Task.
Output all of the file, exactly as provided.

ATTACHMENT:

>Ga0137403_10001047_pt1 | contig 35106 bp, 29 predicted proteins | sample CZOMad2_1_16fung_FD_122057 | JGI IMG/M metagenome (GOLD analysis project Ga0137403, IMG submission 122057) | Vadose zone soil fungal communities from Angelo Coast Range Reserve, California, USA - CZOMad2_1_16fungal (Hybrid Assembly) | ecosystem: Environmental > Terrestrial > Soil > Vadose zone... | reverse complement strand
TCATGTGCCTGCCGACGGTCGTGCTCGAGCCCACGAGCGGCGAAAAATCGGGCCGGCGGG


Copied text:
>Ga0137403_10001047_pt1 | contig 35106 bp, 29 predicted proteins | sample CZOMad2_1_16fung_FD_122057 | JGI IMG/M metagenome (GOLD analysis project Ga0137403, IMG submission 122057) | Vadose zone soil fungal communities from Angelo Coast Range Reserve, California, USA - CZOMad2_1_16fungal (Hybrid Assembly) | ecosystem: Environmental > Terrestrial > Soil > Vadose zone... | reverse complement strand
TCATGTGCCTGCCGACGGTCGTGCTCGAGCCCACGAGCGGCGAAAAATCGGGCCGGCGGG